The news is filled with inspiring stories of heroes and altruists among us, like truck driver David Frederickson, who helped save a woman and her baby from a flaming car in Mississippi. But can ordinary people follow in the footsteps of such moral giants? Yes -- and here are some practical ways to get started.
Question your automatic thoughts. When you think about helping someone in a risky situation, your brain's first reaction will often be, "Stop! Don't do it!" That's your automatic fear response kicking in, and while it might be smart to heed it some of the time (self-preservation is important, after all), take a moment to think about your decision logically. Is intervening really as dangerous as you think -- and even if you do run some risk, are you willing to accept it in order to do what's right?
Draw on past pain to serve others. It might seem hard to fathom when you're in the midst of a rough patch, but your struggles can motivate you to help people going through something similar. Psychologist Ervin Staub calls this "altruism born of suffering": People who have endured tragedy, such as a natural disaster, more often express desire to help those in trouble. If you survived an abusive relationship, for instance, you know how devastating it can be -- and that knowledge might inspire you to start a support group for battered women escaping their exes.
Set aside self-focus. As kids, a lot of us want to be heroes because we imagine the admiration we'll get from people around us. But mature heroism isn't about putting yourself on a pedestal; it's about standing up for the greater good, often at personal cost. Take Georgia school clerk Antoinette Tuff, who put her life at risk to have a deep, personal chat with an intruder who wanted to shoot kids. She talked him into dropping his gun, and because of her courageous actions, every student left school that day alive.
Love others -- all of them. Political scientist Kristen Monroe wanted to find out what made the difference between those who sheltered Jewish people during the Holocaust and those who stood by or even participated in the Nazi crimes. She found that heroic rescuers tended to see themselves as connected to all human beings, regardless of their background. When we truly identify with someone, we often want to help them, even at personal cost.
Help a kid crossing the street. Psychologist Phil Zimbardo, founder of the Heroic Imagination Project, advises would-be "heroes in training" to do small-scale good deeds -- the kind they might not get recognition for, but that are worthwhile nonetheless. He believes that when you learn to look at what you can do for people around you, you'll be better primed for future capital-H heroism.
Be a deviant for a day. Heroes must be willing to go against the grain and do things not many others would. (Take advocate Erin Brockovich, who famously worked up the courage to call out Pacific Gas & Electric for putting toxins in the water supply.) So from time to time, Zimbardo has asked students to do something purposely wacky, like painting on a mustache or wearing pajamas in public. The takeaway lesson: The wisdom of the crowd isn't all that matters -- you can flout it and get through the day just fine.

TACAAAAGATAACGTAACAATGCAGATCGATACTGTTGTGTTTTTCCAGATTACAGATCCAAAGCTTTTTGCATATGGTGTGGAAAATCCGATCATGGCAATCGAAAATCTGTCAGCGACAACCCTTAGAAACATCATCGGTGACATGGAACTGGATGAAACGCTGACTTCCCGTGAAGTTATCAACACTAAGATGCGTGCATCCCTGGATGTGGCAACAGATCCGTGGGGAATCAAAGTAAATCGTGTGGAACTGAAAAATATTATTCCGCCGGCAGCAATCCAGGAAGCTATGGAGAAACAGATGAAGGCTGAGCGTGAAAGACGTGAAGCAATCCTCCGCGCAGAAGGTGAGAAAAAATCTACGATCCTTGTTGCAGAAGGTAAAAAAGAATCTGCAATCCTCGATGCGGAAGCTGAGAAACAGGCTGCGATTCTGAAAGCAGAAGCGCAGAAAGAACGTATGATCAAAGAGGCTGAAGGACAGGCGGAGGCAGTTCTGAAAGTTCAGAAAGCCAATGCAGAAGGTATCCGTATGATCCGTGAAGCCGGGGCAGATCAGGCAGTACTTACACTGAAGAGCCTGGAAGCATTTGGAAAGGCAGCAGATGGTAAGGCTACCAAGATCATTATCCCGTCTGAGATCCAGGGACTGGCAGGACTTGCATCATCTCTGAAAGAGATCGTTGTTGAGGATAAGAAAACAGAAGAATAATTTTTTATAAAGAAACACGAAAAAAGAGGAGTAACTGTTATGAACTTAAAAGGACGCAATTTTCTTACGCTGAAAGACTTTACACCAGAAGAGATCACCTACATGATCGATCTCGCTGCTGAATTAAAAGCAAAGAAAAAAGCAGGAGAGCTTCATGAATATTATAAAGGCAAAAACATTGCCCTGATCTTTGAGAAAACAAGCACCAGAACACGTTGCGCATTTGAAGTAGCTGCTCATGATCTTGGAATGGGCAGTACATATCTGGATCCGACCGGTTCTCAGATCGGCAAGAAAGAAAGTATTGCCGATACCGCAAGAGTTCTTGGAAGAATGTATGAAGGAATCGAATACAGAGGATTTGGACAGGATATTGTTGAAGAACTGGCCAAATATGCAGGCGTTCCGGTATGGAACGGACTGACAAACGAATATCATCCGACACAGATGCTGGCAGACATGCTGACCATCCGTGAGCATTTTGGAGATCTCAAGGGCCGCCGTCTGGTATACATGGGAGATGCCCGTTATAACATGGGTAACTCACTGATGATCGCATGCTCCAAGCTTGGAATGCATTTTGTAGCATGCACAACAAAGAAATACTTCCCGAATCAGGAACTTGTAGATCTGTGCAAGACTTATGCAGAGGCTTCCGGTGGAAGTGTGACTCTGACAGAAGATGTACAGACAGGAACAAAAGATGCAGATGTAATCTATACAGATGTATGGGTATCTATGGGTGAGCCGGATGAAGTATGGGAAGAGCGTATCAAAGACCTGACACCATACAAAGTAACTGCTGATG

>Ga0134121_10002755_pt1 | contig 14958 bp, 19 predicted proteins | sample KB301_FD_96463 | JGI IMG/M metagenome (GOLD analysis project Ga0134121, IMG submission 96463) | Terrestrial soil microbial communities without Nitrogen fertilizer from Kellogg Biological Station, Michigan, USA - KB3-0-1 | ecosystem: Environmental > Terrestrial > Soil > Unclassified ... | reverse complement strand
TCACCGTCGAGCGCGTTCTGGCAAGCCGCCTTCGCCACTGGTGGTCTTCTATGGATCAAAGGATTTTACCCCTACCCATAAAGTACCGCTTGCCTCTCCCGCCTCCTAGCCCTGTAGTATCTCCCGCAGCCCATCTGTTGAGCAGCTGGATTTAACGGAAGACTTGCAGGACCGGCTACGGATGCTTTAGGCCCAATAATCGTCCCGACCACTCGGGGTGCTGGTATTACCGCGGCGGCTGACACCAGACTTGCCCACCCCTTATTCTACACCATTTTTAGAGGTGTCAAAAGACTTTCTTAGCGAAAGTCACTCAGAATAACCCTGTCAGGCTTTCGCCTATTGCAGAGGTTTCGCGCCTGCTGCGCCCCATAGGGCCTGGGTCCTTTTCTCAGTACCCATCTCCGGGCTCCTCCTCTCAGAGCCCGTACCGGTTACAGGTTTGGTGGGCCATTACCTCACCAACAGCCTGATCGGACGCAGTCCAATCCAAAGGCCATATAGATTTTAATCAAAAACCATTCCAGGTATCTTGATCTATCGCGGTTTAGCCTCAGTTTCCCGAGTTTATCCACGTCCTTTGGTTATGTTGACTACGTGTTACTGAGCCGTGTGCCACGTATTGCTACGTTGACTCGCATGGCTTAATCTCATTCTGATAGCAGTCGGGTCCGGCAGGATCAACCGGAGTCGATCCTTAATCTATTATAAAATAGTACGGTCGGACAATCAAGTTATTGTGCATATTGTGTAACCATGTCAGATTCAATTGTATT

Seek out like-minded people. Just as it's easier to convince yourself to go to yoga class when you know a buddy plans to join you, it's easier to concentrate on serving others when your friends are doing the same. Groups of "real-life super heroes" throughout the country show us all how good friends can support each other in helping those in need.
Sign up for a lifesaving class. You never know when you're going to be called on to perform CPR or the Heimlich maneuver, and you might be the only person in the room who knows how. Research shows that people who've had some kind of rescue training are more likely to intervene when others are in danger. If you have the basic knowledge to resolve a high-stakes situation, you'll be able to act much more effectively.
Get involved in the community. It's not every day you get the chance to save someone from a burning building. Sometimes low-key "everyday heroism" is the most practical path--volunteering for a mentoring program, for example, or a nonprofit that helps people prepare for job interviews. The upside is that helping others makes you feel better, too: Overall, devoted volunteers are healthier and more satisfied with life than non-helpers.
Learn about real-life heroes, and let their stories move you. According to University of Southern California brain-imaging research, hearing stories of people who do inspiring things activates brain areas that help us feel empathy. When such stories truly become a part of you, they can help motivate you on your own heroic journey.
Elizabeth Svoboda is the author of What Makes a Hero?: The Surprising Science of Selflessness.
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